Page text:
By Irma Clifton
Fairfax County is noted throughout the country for its fine education system, and right here in Lorton we enjoy some of the most modern, up-to-date schools in the county. For all of the twentieth century–and now into the twenty-first century–Lorton has been noted for its quality schools and the willingness of area citizens to encourage and support them. The community should and does take great pride in the fact that through their efforts several schools have been built during the last decade in the Lorton area ahead of schedule and within budget. This is apparently a tradition that is carried over from the last century when a man built a school in Lorton at his own expense, and earlier a leading citizen donated land for a school.
Many small schools with limited numbers of classrooms served southeastern Fairfax County before the turn of the last century and into the first quarter of the 1900s: Hard Bargain on Colchester Road, Lorton Valley on Gunston Cove Road, Ox Road School on Route 123, Lebanon School on Gunston Road, Potter’s Hill School near Telegraph Road and Lorton School in the village of Lorton to name some. The one-room Lorton Valley School was built in 1878 on land donated by the Plaskett family. These schools were segregated as were all schools in Fairfax County at the time.
It was in 1918 that the schoolhouse in the village of Lorton burned and William Halley, a resident of the area whose children attended the school, purchased timber and arranged to have it shipped to Lorton for the construction of a replacement school. The four-room structure was built in the early 1920s on Lorton Road about a quarter of a mile west of the Lorton railroad station. It is thought Halley may have introduced the first public transportation of school children in Fairfax County. According to early written accounts, “For a year, he drove eight children to and from school…so that they would not have to walk through the grounds of the Lorton Correctional Institution.”
The four-room school soon became too small to serve the growing population, and in 1930s the county, in a spurt of educational zeal, built nine new consolidated elementary schools, of which Lorton, in 1934, was one. The new school was of brick construction. In those days the annual cost to the county of education per pupil was $52.87 and the average teacher’s salary was $972.10. Teachers often roomed with local families. A house on the hill next to the school was home to several.
The old schoolhouse was used for several years during the 1940s to house fifth-grade students before it was converted to a residence for the janitor and his family. This arrangement lasted until around 1950 when the population explosion in the county resulted in more students and classroom shortages. The old wooden four-room schoolhouse was refitted as classrooms and occupied by students until the mid 1950s, when a new school, Gunston Elementary, was built in Lorton, thus relieving over-crowded conditions at Lorton Elementary.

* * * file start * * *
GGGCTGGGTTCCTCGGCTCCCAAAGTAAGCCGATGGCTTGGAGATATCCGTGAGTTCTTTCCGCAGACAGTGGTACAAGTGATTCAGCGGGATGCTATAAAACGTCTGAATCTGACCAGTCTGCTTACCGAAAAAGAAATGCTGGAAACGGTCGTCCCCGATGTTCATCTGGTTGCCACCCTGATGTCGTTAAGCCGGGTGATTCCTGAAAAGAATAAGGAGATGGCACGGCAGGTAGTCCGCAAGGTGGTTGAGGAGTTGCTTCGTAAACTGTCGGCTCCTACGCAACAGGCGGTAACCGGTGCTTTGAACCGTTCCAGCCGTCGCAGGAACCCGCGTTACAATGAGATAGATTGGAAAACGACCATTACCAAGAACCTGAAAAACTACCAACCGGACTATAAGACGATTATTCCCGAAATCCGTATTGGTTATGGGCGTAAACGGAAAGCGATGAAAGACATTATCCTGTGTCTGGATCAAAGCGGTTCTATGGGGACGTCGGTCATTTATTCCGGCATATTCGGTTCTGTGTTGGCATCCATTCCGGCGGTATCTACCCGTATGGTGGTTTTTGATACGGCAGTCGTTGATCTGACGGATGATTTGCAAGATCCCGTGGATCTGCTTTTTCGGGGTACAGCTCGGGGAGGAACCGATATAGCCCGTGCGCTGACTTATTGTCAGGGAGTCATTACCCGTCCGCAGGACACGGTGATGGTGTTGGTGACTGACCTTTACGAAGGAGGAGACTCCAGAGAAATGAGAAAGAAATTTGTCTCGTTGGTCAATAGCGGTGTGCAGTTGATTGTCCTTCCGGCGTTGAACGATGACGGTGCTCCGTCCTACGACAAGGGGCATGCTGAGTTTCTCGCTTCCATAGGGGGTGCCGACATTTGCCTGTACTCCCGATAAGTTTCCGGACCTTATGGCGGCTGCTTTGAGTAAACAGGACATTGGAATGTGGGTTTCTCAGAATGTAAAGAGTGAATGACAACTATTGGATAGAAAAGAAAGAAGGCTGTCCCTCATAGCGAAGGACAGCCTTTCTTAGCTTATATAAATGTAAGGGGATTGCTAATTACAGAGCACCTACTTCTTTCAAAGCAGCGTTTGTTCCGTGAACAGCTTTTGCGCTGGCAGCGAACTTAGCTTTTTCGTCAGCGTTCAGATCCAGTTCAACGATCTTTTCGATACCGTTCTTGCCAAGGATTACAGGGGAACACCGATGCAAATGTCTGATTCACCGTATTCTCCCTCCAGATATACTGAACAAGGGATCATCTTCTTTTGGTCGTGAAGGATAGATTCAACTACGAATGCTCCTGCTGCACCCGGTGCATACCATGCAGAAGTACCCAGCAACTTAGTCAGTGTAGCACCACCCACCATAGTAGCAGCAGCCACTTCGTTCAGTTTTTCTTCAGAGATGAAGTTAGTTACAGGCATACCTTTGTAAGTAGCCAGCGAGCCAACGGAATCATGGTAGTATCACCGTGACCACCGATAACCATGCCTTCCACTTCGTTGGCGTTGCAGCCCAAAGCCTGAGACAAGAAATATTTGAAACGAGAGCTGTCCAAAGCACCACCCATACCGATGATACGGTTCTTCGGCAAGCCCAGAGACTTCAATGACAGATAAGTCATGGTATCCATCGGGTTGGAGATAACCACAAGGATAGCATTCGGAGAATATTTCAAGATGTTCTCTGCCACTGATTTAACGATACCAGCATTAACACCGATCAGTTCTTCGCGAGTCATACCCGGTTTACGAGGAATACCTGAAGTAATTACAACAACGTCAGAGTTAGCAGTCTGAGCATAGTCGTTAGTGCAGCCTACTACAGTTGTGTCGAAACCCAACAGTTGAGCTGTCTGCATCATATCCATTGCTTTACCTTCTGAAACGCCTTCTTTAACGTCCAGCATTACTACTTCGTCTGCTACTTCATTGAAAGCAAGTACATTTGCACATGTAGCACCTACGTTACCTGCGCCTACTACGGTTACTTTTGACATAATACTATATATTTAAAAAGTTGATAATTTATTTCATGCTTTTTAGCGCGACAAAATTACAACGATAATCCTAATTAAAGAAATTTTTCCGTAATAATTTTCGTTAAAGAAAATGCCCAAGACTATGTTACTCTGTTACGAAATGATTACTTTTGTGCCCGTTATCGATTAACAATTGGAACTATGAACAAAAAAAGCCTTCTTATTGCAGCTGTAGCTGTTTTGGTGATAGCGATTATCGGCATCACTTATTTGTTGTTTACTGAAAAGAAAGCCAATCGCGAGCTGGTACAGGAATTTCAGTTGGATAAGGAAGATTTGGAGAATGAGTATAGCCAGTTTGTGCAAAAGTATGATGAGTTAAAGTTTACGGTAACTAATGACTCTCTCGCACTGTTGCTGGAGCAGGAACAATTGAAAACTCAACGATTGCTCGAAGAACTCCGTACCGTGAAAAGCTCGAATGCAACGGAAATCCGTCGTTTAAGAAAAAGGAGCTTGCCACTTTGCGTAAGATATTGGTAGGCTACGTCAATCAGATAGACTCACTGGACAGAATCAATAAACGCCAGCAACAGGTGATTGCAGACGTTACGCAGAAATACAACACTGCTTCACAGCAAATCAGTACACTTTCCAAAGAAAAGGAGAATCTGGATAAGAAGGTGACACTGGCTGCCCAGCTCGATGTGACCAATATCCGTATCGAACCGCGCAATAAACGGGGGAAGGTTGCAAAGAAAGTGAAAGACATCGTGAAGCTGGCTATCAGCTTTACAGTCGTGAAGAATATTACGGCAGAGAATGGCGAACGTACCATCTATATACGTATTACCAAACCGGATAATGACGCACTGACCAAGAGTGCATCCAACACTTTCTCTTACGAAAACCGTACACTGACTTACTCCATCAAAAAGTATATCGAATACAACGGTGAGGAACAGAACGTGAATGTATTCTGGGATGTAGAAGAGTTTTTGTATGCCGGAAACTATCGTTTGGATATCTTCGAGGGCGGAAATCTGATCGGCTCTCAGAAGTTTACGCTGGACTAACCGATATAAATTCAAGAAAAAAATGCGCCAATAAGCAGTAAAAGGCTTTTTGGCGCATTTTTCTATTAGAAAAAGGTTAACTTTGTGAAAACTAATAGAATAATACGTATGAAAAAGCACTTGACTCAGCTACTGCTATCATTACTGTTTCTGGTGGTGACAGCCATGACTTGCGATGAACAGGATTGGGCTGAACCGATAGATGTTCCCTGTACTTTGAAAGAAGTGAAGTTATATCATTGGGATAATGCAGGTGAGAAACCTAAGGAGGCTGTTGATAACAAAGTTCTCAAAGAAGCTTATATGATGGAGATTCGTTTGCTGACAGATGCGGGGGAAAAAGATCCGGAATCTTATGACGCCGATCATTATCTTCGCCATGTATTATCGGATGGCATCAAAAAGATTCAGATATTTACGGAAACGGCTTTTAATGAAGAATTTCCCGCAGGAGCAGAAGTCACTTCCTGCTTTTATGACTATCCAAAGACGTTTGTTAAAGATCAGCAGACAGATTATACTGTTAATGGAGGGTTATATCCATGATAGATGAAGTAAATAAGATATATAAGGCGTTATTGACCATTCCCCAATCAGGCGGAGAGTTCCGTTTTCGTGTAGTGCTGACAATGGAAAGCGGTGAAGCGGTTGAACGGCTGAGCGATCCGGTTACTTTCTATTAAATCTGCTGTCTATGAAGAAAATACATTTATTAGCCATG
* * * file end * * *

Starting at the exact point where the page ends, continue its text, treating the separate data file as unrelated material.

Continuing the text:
Over the years Lorton School served as a gathering spot for community activities. Dances for local veteran’s organizations, fund-raisers for the fledgling fire department, Christmas (now called holiday) programs, PTA activities, suppers and beauty pageants were but a few of the get-togethers held at the school.
In the early 1970s a devastating fire set by neighborhood hooligans destroyed the cafeteria, kitchen, storage area, stage and at least one classroom of the Lorton School. Some students were transferred to a school at Fort Belvoir until the damaged areas could be reconstructed. An ambitious expansion also added a wing with additional classrooms at that time. The hallways of the renovated school were adorned with artwork donated by world-famous local wildlife artist Ed Bierley, whose children had attended the school.
The 1980s saw a building boom in the Lorton area, and the need for a larger, more modern up-to-date school became evident. Lorton Elementary School’s days were numbered. A new school was planned for the recently developed Crosspointe community, and in 1988 Silverbrook Elementary School opened as a replacement for Lorton School. In the spring of that year a good-bye reception was held at the old school, attended by alumni including the granddaughters of William Halley, who had attended Lorton School in the 1950s, and returned to bid farewell to the school that had been the heart of the community for over 60 years. The Bierley artwork, which was transferred to the new school, can be seen today in the art gallery of the east and west stairwell and landing of Silverbrook Elementary School.
The old Lorton School now serves as Fairfax County Public School’s Transportation Office, housing the director of transportation and Area 1 and Area 2 transportation offices. A parking lot and cell phone tower take up the old playground space.